Thursday, October 12, 2006

All Creatures Great and Small, by James Herriot

Title: All Creatures Great and Small
Author: James Herriot

It’s been a long and stressful day. Much of it I spent staring rather wild-eyed at my glowing computer screen. I’m currently feeling perfectly misanthropic and combative. So to fight back all these bad demons, I rifled through my “To Review” stack of books tonight. I needed something soothing and comforting to review. I needed something nice.

There wasn’t much competition – James Herriot’s All Creatures Great and Small is probably the most genuinely heart-warming book I’ve read in years.

Herriot’s classic semi-autobiographical tale simply defies cynicism and sarcasm. He spent about fifty years practicing veterinarian medicine in the Yorkshire Dales, and this book tells the story of his adventures those first few years. Each chapter is essentially a small short story relating a particular humorous or touching incident. The writing is good, solid English, very easy to sink down into and forget yourself for a few hours.

All Creatures opens with a rather surprising image – Herriot is shirtless and laying in a puddle of dirt and blood and various nauseating fluids. For hours he’s been in that position…with his arm shoved in a cow’s birthing canal up to his shoulder, trying to turn around a baby calf so it can be born.

They didn’t say anything about this in the books, he thinks in disbelief.

It sounds disgusting. And no doubt there are some sections in this book that will make delicate stomachs squirm. But it’s all honestly charming. Herriot is good-natured, kind, and funny, and it shows in his writing. And even though the novel is set in 1930s Yorkshire, I related to the young vet’s struggles with his new profession. Like all of us, he wrestles with the sudden onset of real responsibility, the vagaries and inconsistencies of his new boss, and trying to figure what it’s all about really.

Along the way, the reader meets the unique Yorkshire people and traipses with Herriot through the beautiful English moors. He has a true affection for the farmers he serves, and they’re all wonderful characters in their own right. And then there are the animals – cows, horses, pigs, sheep, dogs, cats. They’re fun to get to know, too.

If you haven’t read this book yet, I’d suggest saving it for a snowy day when you have absolutely nothing to do. Snuggle down in some old flannel pajamas and make sure there’s a pair of warm slippers on your feet. Build a fire, and have a cup of steaming tea nearby so you can hold it in your hands and blink while you stare philosophically into the flames. Wrap a quilt around your shoulders and let Herriot take you back to the 1930s English countryside and its good-natured inhabitants – both human and animal. It may not really have been a simpler, better time to live, but the illusion is beautiful, and it’s not one that I’m particularly eager to break.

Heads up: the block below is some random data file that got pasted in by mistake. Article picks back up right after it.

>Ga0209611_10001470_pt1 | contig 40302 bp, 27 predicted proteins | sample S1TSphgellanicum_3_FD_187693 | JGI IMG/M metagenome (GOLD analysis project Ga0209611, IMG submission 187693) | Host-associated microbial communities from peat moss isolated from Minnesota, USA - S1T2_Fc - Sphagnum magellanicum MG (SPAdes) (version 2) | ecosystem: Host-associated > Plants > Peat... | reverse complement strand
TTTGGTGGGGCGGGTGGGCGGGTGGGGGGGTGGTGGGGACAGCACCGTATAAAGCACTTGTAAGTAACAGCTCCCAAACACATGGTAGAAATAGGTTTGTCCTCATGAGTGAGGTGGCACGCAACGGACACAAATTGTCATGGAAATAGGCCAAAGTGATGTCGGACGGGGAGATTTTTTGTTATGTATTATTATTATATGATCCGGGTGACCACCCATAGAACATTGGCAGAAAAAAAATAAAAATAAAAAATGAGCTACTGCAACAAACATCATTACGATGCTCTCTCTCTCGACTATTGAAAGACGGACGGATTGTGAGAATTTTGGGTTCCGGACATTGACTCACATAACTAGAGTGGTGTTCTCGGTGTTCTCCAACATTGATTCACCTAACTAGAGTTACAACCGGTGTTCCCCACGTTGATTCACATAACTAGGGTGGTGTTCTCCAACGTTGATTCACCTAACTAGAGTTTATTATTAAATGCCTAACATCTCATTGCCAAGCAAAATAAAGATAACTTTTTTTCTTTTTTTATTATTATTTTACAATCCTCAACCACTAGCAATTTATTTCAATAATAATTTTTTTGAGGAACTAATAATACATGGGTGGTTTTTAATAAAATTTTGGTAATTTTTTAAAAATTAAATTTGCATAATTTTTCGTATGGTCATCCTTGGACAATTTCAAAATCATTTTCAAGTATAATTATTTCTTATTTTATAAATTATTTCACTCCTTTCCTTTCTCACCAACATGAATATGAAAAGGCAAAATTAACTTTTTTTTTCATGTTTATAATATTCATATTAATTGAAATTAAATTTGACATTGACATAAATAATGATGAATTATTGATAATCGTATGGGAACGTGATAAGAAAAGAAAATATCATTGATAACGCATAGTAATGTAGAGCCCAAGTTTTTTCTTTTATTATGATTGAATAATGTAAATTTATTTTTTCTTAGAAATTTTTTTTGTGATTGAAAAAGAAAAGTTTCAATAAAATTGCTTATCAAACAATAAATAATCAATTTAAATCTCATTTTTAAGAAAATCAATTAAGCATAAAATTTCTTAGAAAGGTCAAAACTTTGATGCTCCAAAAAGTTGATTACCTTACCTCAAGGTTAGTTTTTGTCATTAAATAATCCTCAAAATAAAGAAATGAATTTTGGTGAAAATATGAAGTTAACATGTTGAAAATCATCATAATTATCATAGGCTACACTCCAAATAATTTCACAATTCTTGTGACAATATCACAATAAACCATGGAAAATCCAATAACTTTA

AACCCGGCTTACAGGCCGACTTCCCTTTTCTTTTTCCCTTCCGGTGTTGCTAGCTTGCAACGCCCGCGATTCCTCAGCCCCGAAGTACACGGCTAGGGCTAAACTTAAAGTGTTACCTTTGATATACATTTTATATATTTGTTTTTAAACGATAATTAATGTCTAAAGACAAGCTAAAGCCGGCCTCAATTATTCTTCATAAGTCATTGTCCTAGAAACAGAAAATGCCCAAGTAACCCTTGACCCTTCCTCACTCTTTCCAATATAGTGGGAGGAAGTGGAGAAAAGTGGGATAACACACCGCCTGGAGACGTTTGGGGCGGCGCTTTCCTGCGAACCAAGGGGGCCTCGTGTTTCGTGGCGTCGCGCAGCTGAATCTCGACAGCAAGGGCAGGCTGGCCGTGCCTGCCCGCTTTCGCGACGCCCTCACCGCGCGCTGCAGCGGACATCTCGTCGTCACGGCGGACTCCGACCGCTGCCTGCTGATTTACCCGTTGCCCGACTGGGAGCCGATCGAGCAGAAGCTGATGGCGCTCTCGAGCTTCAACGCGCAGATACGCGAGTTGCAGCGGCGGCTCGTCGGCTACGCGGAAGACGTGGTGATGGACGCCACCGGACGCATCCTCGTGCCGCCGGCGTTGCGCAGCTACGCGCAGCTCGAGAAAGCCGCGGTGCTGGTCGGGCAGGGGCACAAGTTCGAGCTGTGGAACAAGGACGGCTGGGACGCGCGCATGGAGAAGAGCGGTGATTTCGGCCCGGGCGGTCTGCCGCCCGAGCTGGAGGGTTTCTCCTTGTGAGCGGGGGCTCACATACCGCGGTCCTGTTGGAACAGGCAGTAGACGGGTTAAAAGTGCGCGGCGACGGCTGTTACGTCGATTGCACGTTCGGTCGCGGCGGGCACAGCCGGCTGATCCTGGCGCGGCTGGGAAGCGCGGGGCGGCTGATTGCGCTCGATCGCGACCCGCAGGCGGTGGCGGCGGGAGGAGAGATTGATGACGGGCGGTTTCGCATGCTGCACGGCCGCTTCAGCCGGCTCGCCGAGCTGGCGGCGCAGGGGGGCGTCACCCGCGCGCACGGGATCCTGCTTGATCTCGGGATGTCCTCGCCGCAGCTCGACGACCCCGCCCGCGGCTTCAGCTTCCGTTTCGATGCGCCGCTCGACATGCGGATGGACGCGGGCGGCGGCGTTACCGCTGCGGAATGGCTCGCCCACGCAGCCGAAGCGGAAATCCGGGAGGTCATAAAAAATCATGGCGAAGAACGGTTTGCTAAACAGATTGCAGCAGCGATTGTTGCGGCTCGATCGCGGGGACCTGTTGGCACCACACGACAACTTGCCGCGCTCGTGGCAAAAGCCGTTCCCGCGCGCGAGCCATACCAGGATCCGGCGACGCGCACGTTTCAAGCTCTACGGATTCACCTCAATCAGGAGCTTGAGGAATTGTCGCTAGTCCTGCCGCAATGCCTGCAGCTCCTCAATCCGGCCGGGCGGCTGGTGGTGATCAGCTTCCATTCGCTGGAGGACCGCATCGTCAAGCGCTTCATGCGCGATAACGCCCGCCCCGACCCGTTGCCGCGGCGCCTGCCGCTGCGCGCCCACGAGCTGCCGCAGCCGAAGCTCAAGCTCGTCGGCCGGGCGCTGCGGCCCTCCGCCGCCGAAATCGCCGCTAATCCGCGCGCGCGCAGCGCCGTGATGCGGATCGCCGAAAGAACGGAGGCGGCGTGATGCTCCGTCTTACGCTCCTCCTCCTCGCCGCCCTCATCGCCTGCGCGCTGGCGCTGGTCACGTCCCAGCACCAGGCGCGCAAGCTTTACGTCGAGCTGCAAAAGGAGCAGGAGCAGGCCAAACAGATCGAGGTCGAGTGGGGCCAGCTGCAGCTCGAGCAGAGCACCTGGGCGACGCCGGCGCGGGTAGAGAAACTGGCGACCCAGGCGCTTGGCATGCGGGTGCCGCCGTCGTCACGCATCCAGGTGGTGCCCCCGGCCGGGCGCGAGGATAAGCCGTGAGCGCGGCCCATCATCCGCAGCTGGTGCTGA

I’ll finish with a quote from the book, which when I read it definitely made my heart ache…if only a wee bit.

Throwing wide my arms I wriggled my shoulders and my sweat-soaked shirt into the tough grass and let the sweet breeze play over me. With the sun on my face I looked through half-closed eyes at the hazy-blue sky.

My ribs ached and I could feel the bruises of a dozen kicks on my legs. I knew I didn’t smell so good either. I closed my eyes and grinned at the ridiculous thought that I had been conducting a diagnostic investigation for tuberculosis back there. A strange way to carry out a scientific procedure; a strange way, in fact, to earn a living.

But then I might have been in an office with the windows tight shut against the petrol fumes and the traffic noise, the desk light shining on the column of figures, my bowler hat hanging on the wall.

Lazily I opened my eyes again and watched a cloud shadow riding over the face of the green hill across the valley. No, no…I wasn’t complaining.

I loved that.

posted by Elizabeth at 8:44 PM


Blogger Kat said...

I read this one back in middle school or high school. Read several of Herriot's books in fact, and loved them. You should read the others sometime in the setting you described - book, tea, blanket, fire, etc.

10/17/2006 2:28 PM  

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